Photo © Steven Foster
Camphor is a tall, many-branched evergreen tree with pointed, glossy leaves and clusters of small cream to yellow-green flowers followed by black berries.1 Camphor leaves release a strong fragrance when crushed.2 Native to Japan and tropical Southeast Asia,1 camphor now also grows in dry, disturbed areas in California and along the Gulf Coast of the U.S.,2 and is cultivated in India, Ceylon, Egypt, India, Madagascar, and southern Europe.3 Camphor essential oil is obtained by distillation from the wood.4
History and Cultural Significance
Camphor has been used by the Chinese for embalming, as an ingredient in soap,5 for wounds and skin diseases, and as a stimulant in unconsciousness.1 It has been applied externally as a folk remedy for gout, muscular strains, inflammations, itching skin, and as a weak antiseptic. In Mexico, camphor in olive oil is a popular topical remedy for bruises and pain.4
Topically, camphor is used to relieve pain, specifically on cold sores, hemorrhoids, warts, minor burns, and as an eardrop.6 Camphor is found in over-the-counter backache medications and products that treat skin conditions such as acne and oily skin. It is also a component in products used to treat bronchitis, chills, colds, coughs, and fever. Camphor has been used to increase blood flow to the skin, and has mild anesthetic and anti-itching properties.7 It is used as a moth repellent and as a preservative in pharmaceuticals and cosmetics.7 Camphor oil is used in skin care, for muscle and joint aches and pains; and as an insect repellent.3
Camphor is approved by the German Commission E for external use in the treatment of muscular rheumatism and inflammatory diseases of the respiratory tract.8 The U. S. Food and Drug Administration (FDA) has recognized camphor as safe and effective for topical use to relieve pain, cough, and itching.9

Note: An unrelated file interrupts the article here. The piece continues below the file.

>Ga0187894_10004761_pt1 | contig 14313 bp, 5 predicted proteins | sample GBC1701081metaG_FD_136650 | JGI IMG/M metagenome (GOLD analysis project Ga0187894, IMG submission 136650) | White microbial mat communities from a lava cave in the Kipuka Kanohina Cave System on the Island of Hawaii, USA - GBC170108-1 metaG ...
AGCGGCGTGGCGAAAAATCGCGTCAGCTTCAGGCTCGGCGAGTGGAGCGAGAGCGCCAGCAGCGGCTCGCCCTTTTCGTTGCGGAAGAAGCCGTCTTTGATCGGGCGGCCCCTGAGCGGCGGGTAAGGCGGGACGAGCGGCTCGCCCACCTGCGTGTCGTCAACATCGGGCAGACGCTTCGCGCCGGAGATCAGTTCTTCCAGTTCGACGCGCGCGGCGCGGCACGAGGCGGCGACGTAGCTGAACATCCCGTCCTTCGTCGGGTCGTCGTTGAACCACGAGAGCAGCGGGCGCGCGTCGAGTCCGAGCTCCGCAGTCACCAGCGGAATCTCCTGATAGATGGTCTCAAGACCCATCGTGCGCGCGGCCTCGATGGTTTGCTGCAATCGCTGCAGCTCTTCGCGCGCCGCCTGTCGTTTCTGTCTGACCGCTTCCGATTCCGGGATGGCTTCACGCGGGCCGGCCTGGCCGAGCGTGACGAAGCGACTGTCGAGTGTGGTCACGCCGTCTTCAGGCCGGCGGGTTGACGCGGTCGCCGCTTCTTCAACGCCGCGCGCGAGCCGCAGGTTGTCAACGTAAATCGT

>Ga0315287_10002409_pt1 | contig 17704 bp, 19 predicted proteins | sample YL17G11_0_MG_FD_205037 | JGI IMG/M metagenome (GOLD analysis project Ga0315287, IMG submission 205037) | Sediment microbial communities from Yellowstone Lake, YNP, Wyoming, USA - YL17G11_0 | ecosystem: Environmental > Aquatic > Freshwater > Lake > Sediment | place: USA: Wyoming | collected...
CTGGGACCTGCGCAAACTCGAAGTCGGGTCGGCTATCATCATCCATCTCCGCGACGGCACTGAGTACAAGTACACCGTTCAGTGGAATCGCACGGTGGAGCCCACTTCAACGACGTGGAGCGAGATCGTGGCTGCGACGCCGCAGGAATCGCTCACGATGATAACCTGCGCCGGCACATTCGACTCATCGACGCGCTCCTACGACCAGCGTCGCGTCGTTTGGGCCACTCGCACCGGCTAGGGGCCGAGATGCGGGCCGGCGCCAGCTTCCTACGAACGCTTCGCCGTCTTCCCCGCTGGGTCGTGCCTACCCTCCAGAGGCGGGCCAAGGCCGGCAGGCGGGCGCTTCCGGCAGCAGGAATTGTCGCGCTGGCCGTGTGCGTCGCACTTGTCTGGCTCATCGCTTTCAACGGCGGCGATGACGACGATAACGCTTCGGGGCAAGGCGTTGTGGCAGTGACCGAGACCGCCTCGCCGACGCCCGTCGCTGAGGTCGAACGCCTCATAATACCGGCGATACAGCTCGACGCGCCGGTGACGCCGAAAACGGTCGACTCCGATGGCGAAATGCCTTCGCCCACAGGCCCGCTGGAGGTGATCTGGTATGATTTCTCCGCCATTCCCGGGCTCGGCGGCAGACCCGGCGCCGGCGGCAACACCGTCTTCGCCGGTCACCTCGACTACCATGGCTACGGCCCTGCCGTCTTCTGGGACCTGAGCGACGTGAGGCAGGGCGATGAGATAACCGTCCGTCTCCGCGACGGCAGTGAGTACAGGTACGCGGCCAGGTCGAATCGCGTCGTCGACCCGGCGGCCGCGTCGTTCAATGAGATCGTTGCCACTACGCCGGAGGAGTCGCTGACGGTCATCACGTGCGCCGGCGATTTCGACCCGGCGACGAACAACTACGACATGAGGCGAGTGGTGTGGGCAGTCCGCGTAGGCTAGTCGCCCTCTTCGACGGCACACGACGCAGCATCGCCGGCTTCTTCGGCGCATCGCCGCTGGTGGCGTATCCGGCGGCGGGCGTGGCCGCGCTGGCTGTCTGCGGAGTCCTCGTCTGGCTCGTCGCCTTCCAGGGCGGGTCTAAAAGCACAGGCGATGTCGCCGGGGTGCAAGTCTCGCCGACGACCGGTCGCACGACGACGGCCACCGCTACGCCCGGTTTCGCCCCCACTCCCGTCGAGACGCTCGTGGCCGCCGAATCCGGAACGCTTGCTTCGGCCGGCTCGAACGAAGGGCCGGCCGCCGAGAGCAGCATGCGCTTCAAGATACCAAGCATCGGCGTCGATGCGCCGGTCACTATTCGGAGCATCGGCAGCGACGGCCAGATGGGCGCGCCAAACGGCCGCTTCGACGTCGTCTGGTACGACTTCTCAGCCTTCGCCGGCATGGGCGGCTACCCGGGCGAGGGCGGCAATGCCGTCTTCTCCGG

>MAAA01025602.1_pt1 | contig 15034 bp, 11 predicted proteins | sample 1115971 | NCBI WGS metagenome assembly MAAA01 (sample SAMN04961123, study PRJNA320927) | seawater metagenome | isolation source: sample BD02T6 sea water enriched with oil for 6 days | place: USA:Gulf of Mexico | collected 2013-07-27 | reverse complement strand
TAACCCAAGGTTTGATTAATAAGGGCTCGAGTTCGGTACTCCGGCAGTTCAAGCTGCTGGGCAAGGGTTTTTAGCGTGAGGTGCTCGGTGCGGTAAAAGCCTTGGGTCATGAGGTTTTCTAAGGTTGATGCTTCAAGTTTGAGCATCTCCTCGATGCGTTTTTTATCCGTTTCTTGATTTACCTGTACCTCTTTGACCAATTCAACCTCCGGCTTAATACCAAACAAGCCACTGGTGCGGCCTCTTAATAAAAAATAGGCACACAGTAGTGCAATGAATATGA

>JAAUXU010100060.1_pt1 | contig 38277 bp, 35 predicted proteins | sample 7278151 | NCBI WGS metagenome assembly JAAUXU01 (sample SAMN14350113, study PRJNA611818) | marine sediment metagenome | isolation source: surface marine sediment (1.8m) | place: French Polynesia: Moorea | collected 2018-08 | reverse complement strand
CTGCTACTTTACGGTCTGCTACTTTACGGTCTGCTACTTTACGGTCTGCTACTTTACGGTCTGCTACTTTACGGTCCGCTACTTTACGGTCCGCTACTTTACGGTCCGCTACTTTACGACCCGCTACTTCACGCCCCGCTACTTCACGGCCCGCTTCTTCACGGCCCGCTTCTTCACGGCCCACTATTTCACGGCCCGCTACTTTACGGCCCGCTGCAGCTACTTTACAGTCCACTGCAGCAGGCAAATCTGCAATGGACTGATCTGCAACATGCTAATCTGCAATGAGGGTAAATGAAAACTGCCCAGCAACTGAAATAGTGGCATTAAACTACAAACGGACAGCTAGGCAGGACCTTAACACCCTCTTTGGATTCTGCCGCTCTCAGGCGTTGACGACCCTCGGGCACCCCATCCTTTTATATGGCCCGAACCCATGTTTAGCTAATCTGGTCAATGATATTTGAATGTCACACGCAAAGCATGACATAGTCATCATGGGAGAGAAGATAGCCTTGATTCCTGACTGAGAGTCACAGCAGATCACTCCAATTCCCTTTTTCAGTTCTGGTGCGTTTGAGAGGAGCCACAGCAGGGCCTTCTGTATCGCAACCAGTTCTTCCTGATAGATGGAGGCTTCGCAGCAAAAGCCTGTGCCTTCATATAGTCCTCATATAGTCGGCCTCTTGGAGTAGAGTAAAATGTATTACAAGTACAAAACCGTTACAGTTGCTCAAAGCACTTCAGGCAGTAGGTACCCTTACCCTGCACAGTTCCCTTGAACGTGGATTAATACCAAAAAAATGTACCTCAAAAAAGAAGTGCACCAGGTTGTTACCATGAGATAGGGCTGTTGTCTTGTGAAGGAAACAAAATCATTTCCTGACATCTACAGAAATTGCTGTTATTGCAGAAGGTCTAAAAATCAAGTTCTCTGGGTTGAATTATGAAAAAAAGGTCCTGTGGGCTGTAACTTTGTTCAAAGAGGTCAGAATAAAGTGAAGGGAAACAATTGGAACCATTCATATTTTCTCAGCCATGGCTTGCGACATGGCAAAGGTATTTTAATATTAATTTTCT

One clinical trial has been conducted in patients with various eye disorders using a multi-herb eye drop containing C. camphora.10 Studies have also been done testing camphor’s ability to repel and control various insects.11,12,13
The sustainability of camphor is affected by harvesting procedures. In Japan, the root, trunk, and branches of the tree are all used, whereas in the US, only the leaves and twigs of the oldest trees are used, thereby causing less injury to the tree.5 Fortunately, many trees are found growing wild due to birds that spread the seeds from cultivated yards to open forests.2
1 Bown D. The Herb Society of America New Encyclopedia of Herbs. London: Dorling Kindersley Ltd; 2001.
2 Global Invasive Species. available at:
http://www.issg.org/database/species/ecology.asp?si=291&fr=1&sts. Accessed February 1, 2005.
3 Lawless J. The Illustrated Encyclopedia of Essential Oils. Dorset, UK: Element Books; 1995.
4 Duke JA. CRC Handbook of Medicinal Herbs. Boca Raton, FL: CRC Press; 1985.
5 Grieve M. A Modern Herbal. New York: Dover Publications; 1971.
6 Jellin JM, Gregory PJ, Batz F, Hitchens K. eds. Natural Medicines Comprehensive Database, 5th edition. Stockton, CA: Therapeutic Research Faculty; 2002.
7 Hoffmann D. Medical Herbalism: the Science and Practice of Herbal Medicine. Rochester, VT: Healing Arts Press; 2003.
8 Blumenthal M, Busse WR, Goldberg A, Gruenwald J, Hall T, Riggins CW, Rister RS, editors. Klein S, Rister RS, translators. The Complete German Commission E Monographs¾Therapeutic Guide to Herbal Medicines. Austin, TX: American Botanical Council; Boston: Integrative Medicine Communication; 1998.
9 Anon. Camphor revisited: focus on toxicity. Committee on Drugs. Pediatrics. 4 July 1994. 94:1;127-128.
10 Biswas NR, Gupta SK, Das GK, Kumar N, Mongre PK, Haldar D, et al. Evaluation of Ophthacare® eye drops – a herbal formulation in the management of various ophthalmic disorders. Phytother Res. 2001 Nov;15(7):618-620.
11 Yang YC, Lee EH, Lee HS, Lee DK, Ahn YJ. Repellency of aromatic medicinal plant extracts and a steam distillate to Aedes aegypti. J Am Mosq Control Assoc. 2004 Jun;20(2):146-149.
12 Zhou Q, Liang G.[Effect of plant alcohol extracts on vegetable aphids and their parasitoids.]Ying Yong Shen Tai Xue Bao. 2003 Feb;14(2):249-252.
13 Rajapakse R, Van Emden HF. Potential of four vegetable oils and ten botanical powders for reducing infestation of cowpeas by Callosobruchus maculates, C. chinensis, and C. rhodesianus. J Stored Prod Res. 1997 Jan.33(1):59-68.